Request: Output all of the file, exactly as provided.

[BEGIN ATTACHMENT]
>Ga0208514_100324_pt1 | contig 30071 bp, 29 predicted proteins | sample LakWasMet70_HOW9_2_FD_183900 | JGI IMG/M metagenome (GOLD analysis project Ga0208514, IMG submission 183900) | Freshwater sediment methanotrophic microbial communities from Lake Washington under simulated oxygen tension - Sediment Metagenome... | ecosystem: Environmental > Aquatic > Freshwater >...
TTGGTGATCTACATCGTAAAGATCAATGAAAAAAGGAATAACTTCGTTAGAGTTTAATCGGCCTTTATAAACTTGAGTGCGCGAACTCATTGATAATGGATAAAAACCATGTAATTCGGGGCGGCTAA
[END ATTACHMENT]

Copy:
>Ga0208514_100324_pt1 | contig 30071 bp, 29 predicted proteins | sample LakWasMet70_HOW9_2_FD_183900 | JGI IMG/M metagenome (GOLD analysis project Ga0208514, IMG submission 183900) | Freshwater sediment methanotrophic microbial communities from Lake Washington under simulated oxygen tension - Sediment Metagenome... | ecosystem: Environmental > Aquatic > Freshwater >...
TTGGTGATCTACATCGTAAAGATCAATGAAAAAAGGAATAACTTCGTTAGAGTTTAATCGGCCTTTATAAACTTGAGTGCGCGAACTCATTGATAATGGATAAAAACCATGTAATTCGGGGCGGCTAA